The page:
Luis Suarez says he's getting help for biting problem, claims he does it in self-defense

Brooks Peck
Dirty Tackle
(Photo by David Ramos/Getty Images)
(Photo by David Ramos/Getty Images)

Luis Suarez's four-month ban for biting Giorgio Chiellini during the World Cup has concluded just in time for him to make his El Clasico debut with Barcelona on Saturday. Naturally, Suarez's third biting offense in four years is once again a popular topic of conversation, but the Uruguayan has had enough of it and prematurely ended a recent interview with the Guardian by vowing to never speak of it again. He also claims that he bites out of "impulse" and in self-defense. As if Chiellini's shoulder was pointing a gun at him during the Italy-Uruguay match.

"Everyone has different ways of defending themselves," Suarez tells the Guardian's Simon Hattestone in the video interview. "In this case my weakness was that one [biting] but there are other players who react differently by kicing, breaking a nose or punching. Some of these things are worse than others and I understand that biting is very poorly viewed."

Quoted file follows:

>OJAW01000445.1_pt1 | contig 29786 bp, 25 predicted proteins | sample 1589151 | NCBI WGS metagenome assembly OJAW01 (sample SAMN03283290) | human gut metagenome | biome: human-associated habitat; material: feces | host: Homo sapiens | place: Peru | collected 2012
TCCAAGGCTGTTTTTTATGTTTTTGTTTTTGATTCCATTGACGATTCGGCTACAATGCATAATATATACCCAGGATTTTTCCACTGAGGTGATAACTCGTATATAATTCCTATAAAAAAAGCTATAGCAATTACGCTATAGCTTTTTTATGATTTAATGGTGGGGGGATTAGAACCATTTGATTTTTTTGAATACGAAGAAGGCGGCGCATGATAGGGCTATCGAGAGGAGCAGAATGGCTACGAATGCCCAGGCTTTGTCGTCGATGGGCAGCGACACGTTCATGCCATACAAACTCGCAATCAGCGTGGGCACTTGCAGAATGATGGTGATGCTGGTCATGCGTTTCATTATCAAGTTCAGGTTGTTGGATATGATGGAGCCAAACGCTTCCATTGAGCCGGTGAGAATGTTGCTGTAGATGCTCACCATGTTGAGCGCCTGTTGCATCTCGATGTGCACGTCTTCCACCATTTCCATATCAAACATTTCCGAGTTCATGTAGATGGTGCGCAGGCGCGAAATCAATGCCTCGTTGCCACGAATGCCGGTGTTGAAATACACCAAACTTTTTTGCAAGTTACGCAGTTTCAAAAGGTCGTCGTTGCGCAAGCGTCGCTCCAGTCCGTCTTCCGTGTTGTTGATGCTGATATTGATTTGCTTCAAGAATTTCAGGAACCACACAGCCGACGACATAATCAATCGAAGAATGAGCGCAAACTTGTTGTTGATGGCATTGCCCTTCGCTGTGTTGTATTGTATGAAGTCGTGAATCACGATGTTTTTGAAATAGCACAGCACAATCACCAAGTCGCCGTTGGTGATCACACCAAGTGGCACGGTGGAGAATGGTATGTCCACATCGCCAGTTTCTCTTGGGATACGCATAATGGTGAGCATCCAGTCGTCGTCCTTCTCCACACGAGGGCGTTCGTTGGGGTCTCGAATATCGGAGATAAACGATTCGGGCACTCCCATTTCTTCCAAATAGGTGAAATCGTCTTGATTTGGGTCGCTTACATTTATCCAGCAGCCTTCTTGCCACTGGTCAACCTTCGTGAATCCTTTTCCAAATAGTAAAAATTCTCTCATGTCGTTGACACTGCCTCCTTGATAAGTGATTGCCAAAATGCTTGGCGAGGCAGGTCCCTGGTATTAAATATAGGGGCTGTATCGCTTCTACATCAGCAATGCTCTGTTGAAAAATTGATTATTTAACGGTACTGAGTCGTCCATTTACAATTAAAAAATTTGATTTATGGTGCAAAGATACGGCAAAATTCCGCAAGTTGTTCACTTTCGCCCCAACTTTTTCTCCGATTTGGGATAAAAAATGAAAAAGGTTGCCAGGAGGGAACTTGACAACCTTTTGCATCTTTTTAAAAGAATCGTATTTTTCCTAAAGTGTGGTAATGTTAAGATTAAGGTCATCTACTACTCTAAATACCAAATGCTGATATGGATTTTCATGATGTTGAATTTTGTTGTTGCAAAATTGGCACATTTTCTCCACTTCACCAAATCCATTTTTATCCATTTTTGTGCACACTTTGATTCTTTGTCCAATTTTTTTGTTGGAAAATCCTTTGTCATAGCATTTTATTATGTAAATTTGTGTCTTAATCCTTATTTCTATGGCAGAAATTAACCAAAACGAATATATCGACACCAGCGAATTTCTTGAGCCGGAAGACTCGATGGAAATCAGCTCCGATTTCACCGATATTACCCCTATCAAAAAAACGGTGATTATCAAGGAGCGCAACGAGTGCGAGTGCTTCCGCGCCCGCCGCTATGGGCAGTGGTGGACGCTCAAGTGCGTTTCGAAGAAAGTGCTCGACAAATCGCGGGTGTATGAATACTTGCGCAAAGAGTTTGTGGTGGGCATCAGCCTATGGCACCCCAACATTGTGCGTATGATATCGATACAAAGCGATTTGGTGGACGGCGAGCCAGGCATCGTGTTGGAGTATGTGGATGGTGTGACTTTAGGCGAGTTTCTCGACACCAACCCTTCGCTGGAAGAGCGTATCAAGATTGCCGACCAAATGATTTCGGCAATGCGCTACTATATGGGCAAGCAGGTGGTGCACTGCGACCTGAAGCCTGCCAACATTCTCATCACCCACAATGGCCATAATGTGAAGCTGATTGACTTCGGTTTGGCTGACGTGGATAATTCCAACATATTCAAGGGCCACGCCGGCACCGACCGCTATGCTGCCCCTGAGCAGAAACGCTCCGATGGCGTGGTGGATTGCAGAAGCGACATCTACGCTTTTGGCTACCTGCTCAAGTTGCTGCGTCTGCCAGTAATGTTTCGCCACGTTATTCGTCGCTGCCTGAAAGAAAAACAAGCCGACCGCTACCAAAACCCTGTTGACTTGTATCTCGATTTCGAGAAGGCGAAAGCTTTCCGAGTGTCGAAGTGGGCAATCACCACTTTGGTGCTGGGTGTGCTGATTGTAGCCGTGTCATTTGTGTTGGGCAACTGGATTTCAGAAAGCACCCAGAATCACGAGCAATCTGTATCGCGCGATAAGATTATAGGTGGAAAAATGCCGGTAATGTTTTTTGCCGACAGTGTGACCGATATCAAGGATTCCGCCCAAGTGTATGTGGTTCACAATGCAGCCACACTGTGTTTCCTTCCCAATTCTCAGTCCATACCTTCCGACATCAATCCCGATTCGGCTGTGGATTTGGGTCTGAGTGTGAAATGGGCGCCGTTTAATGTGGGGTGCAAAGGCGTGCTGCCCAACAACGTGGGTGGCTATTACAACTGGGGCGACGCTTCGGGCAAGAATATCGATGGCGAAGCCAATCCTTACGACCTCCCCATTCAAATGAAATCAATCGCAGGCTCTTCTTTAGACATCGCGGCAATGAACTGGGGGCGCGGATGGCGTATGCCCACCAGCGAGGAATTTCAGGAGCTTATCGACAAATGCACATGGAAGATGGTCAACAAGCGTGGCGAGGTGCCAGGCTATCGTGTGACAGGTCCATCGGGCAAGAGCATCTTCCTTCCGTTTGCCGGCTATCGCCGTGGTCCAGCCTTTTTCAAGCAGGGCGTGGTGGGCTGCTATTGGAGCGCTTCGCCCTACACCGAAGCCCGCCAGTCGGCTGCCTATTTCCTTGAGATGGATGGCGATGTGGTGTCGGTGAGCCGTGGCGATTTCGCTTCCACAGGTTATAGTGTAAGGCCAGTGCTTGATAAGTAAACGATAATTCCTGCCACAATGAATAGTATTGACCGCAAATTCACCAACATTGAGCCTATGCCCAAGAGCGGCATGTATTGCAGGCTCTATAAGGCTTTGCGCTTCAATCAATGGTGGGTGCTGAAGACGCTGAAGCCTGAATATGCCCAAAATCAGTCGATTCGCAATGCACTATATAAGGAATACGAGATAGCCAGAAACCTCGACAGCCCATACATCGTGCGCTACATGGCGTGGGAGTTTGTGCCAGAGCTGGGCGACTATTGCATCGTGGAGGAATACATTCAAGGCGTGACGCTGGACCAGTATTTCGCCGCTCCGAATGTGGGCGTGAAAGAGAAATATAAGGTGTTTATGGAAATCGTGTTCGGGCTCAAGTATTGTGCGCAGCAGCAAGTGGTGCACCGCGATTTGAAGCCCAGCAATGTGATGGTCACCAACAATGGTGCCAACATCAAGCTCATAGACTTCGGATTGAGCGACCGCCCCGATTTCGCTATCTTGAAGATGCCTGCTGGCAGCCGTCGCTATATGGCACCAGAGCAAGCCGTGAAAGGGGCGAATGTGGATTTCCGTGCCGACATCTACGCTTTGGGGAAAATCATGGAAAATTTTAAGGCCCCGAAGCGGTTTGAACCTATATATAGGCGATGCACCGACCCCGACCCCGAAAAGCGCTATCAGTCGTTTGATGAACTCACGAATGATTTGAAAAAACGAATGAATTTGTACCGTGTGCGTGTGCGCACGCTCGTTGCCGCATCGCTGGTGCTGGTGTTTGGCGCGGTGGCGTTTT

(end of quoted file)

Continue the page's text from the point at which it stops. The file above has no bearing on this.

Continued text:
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That last part makes it clear that he still doesn't believe that biting an opponent is all that terrible and is just something society has arbitrarily deemed worse than other, more common acts of aggression that aren't as likely to transmit infectious diseases.

Though Suarez goes on to say, "I believe I am on the right path now, dealing with the people who can help me, the right kind of people" it seems he still doesn't quite get it and that he's just going through the motions of  in order to get back to playing football. Which could leave him open to biting yet again.

Suarez walks away from the interview saying, "They have asked me about the bite 38,000 times, never again. This is the last one of these [interviews]."

Before ending it, Suarez also discussed the 2011 incident where he racially abused Patrice Evra. He still freely admits that he called Evra "negro" and seems to understand that this term has a far more negative connotation in England and Europe than it does in Uruguay. But he also still claims there was no evidence against him and it was only Evra's word against his.

Clearly four months away from the game did nothing to improve Suarez's sense of personal responsibility or self-awareness.

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Brooks Peck is the editor of Dirty Tackle on Yahoo Sports. Have a tip? Email him or follow on Twitter!

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